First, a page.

Plain matrix board
3 core mains flex
Update 1 - 110-120V Input Version
The following information was kindly supplied by Jim Tills, and may be helpful to visitors from the USA and other countries with 110V-120V mains supplies:-
I built a USA version of your HV electrolytic capacitor reformer. The following changes were made:
I used a 110V AC to 220V AC auto transformer on the input (it only cost $10).
The zeners were changed as follows:
I replaced SW1 with an SPDT centre-off type so either D4, or D3 and D4, can be bypassed (switch wiper connects to the junction of D4 and R4). This gives approx. 130VDC, 230VDC or 330VDC output. The 130VDC is good for USA AC/DC sets. The rest of the project is very similar.
I would like to thank Jim for this information, and for kindly allowing me to include it here.
Update 2 - 275V/350V Output Version
The following information was kindly supplied by Stewart, who originally posted it in this thread on the discussion forum. The details are compiled from two forum posts, a day apart. Photos of Stewart's unit are also included.
The isolation transformer was added, partly because I had it anyway, and because I was a little wary of one of the croc clips pinging off a capacitor and landing, unknown to me, on a metal chassis or such. Removing the link to the mains with the transformer just made me feel a little happier. The transformer was a Maplin one - I don't know if they still do them though: 0-240, 0-240 @12VA.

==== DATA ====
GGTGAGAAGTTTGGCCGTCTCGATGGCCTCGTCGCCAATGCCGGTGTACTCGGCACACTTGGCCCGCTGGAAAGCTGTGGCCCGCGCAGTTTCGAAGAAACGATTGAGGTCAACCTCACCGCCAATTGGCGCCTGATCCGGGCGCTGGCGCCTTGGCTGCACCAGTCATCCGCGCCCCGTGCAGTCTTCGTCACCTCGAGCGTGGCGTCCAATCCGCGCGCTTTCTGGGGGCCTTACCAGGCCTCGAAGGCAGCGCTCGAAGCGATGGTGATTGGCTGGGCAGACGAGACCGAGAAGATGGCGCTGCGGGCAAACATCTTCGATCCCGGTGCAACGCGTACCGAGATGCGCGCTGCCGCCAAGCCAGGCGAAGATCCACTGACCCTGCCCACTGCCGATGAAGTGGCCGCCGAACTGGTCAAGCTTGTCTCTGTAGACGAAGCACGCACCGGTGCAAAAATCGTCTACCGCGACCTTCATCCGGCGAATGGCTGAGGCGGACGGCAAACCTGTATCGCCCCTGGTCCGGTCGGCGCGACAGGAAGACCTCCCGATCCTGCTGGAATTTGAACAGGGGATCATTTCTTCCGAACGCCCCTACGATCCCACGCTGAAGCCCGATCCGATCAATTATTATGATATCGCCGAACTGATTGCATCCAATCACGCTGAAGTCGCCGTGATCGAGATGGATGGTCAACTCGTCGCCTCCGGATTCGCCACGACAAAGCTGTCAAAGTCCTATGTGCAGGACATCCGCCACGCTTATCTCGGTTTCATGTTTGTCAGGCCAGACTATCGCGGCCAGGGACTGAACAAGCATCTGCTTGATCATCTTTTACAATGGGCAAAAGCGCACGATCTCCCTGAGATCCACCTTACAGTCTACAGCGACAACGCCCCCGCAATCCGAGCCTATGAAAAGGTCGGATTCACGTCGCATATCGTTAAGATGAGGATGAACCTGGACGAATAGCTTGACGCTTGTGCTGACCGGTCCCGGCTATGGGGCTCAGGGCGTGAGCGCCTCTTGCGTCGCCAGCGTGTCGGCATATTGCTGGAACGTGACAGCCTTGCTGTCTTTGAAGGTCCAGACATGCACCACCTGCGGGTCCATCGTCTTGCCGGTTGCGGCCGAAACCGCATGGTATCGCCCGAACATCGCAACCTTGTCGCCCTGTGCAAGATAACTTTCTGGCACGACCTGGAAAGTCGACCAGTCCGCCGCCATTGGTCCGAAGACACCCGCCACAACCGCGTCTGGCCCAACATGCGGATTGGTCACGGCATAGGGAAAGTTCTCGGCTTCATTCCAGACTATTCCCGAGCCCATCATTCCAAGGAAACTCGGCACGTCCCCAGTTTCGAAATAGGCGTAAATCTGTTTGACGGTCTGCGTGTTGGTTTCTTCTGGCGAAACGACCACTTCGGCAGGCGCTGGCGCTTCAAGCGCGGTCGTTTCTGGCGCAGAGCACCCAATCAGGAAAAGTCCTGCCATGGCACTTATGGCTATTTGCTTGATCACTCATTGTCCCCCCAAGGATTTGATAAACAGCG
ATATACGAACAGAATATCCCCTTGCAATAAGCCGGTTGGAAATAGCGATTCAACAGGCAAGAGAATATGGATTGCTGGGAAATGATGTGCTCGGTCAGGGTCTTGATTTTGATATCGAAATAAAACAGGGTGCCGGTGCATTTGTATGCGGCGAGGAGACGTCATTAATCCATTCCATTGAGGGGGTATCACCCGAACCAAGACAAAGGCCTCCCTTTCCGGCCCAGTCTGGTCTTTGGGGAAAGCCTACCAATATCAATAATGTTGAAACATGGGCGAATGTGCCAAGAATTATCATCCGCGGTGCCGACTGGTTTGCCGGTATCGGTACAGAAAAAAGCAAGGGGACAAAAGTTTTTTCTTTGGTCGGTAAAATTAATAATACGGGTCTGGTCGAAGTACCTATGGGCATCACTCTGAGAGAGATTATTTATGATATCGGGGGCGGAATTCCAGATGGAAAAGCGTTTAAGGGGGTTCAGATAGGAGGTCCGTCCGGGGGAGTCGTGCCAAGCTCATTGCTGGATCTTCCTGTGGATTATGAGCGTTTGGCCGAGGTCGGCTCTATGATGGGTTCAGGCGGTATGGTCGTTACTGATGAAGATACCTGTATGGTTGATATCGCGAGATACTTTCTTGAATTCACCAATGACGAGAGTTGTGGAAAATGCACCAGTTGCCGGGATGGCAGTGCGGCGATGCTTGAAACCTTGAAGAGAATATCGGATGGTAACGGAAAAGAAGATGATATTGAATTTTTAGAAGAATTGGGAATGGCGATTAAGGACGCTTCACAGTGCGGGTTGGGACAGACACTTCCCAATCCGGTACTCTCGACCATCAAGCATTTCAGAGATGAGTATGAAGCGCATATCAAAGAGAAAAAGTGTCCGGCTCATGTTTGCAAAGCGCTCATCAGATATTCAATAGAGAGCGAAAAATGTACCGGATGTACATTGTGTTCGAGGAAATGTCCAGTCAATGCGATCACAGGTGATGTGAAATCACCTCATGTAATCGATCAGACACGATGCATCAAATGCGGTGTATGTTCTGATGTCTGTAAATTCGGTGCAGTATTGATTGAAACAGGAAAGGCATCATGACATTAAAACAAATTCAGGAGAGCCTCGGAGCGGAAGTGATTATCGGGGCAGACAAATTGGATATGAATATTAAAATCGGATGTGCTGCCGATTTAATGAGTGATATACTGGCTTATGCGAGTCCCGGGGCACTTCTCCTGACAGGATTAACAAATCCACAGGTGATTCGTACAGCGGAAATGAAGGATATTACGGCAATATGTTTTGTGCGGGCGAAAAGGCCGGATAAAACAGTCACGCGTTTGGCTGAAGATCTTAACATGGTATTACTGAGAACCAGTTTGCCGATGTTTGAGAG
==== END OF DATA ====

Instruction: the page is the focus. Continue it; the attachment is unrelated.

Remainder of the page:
The Letraset looked lovely until I sprayed the panel with a clear protective coating - at which point they started to move and deform. Yes, time to try something else!
Having found my original notes and re-reading Paul's article I realise why I went for different zeners: At that time I was doing quite a bit of work with valve amplifiers - some of which had pretty high HT - and I wanted to run the capacitors nearer their working voltage. It was only after selecting alternative values that I ran in to the tolerance problem and had to adjust the values slightly once more.
Paul's unit offered 240 or 320 Volts I think - I increased this to 275 and 350Volts. I had always intended to use a transformer for added safety and originally had in mind an old HT transformer (300-0-300). In the event that got used elsewhere for a repair so I used the Maplin 240V one. This in fact means that on the 350Volt setting my unit actually only gives the rectified mains/ 240V value of 336V (and somewhat less if the cap has significant leakage) - somewhat defeating the point of my changes!
I used the following zeners - doubling up the numbers to share the load a little:
D2 became 1N5383B (150V) & 1N5375B (82V) in series
D3 became 2 x 1N5355B (18V) in series
D4 became 1N5358B (22V) & 1N5374B (75V) in series
The other change was to the 10k series resistor - I found this ran quite hot so increased it to an 11 Watt one.
I would like to thank Stewart for this information, and for kindly allowing me to include it here.